After being on KD treatment for a week, 64% of epileptic infants showed an obvious improvement, with a 50% decrease in seizure frequency. GM structure in epileptic infants (P1 group) differed dramatically from that in healthy infants (Health group). Proteobacteria, which had accumulated significantly in the P1 group, decreased dramatically after KD treatment (P2 group). Cronobacter predominated in the P1 group and remained at a low level both in the Health and P2 groups. Bacteroides increased significantly in the P2 group, in which Prevotella and Bifidobacterium also grew in numbers and kept increasing.
GM pattern in healthy infants differed dramatically from that of the epileptic group. KD could significantly modify symptoms of epilepsy and reshape the GM of epileptic infants.
Zhang Y, Zhou S, Zhou Y, Yu L, Zhang L, Wang Y. Altered gut microbiome composition in children with refractory epilepsy after ketogenic diet. Epilepsy Res. 2018 Sep;145:163-168.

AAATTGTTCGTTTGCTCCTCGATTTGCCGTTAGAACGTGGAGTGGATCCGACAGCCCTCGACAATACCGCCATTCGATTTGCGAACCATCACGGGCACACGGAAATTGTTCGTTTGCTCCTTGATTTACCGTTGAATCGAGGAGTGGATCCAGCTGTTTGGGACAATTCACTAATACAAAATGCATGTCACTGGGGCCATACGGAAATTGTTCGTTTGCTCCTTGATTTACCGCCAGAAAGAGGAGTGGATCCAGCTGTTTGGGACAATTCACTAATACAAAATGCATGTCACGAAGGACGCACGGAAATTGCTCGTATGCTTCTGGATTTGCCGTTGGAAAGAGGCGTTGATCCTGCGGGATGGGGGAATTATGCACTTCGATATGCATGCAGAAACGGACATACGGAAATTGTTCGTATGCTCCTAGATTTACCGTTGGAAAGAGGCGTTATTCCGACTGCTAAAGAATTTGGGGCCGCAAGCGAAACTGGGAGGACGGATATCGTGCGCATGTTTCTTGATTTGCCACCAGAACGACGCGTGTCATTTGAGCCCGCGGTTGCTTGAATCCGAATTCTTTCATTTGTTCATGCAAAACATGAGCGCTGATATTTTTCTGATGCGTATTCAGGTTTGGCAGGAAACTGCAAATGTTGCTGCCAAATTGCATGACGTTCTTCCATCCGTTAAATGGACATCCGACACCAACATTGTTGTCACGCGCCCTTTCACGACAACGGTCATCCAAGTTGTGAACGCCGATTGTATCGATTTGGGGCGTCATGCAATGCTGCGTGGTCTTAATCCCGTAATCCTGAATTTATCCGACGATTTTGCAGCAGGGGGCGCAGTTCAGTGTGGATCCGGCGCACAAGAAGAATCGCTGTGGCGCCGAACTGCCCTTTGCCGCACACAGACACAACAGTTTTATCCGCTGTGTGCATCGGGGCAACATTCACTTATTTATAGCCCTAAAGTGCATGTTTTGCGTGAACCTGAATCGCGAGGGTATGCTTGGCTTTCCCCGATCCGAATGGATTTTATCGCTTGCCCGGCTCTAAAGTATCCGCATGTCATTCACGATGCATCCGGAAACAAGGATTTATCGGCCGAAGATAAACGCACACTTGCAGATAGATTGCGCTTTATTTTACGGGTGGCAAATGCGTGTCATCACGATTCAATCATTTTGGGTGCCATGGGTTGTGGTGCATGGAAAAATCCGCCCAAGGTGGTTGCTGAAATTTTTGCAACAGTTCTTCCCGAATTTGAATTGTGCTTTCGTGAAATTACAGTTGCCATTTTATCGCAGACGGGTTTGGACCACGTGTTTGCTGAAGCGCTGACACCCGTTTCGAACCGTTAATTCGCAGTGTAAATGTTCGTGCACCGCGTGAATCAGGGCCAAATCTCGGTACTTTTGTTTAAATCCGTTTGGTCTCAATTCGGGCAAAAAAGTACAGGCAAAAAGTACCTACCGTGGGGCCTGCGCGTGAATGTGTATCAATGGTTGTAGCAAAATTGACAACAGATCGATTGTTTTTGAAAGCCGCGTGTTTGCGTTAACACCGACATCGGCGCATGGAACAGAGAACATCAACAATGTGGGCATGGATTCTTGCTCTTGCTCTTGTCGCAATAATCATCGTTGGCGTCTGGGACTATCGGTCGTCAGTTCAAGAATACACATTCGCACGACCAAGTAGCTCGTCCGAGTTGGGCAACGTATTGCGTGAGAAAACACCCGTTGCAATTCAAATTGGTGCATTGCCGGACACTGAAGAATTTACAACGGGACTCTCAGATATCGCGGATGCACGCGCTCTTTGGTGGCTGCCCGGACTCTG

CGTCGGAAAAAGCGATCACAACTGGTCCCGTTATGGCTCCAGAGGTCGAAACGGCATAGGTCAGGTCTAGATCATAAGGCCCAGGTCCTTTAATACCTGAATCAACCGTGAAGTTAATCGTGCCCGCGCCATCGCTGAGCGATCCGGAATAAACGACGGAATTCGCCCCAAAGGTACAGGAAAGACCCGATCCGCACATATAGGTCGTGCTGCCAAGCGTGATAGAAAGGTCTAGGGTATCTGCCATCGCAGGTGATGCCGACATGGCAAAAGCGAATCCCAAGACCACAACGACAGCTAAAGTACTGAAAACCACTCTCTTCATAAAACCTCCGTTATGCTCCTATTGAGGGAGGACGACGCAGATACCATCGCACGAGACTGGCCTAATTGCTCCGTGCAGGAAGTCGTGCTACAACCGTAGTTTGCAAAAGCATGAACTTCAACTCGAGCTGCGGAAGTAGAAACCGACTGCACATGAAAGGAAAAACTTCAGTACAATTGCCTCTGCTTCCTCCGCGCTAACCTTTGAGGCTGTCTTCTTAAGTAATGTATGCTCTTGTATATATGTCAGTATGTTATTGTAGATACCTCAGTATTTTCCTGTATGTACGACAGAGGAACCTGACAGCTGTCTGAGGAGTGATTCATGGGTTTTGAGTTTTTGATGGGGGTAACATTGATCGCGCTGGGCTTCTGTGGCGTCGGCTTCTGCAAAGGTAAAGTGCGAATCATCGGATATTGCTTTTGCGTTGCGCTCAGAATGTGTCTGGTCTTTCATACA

The aim of this study was to investigate the characteristics and composition of intestinal microbiota in children with refractory epilepsy after ketogenic diet (KD) therapy and to explore the bacterial biomarkers related to clinical efficacy.
We prospectively analyzed 20 patients (14 males, 6 females) treated with KD. Clinical efficacy, electroencephalogram (EEG) changes, and laboratory tests were evaluated, and fecal specimens were obtained prior to and 6 months after therapy. The composition of gut microbiota was analyzed by 16S rDNA sequencing, and we screened the possible flora associated with efficacy of the KD.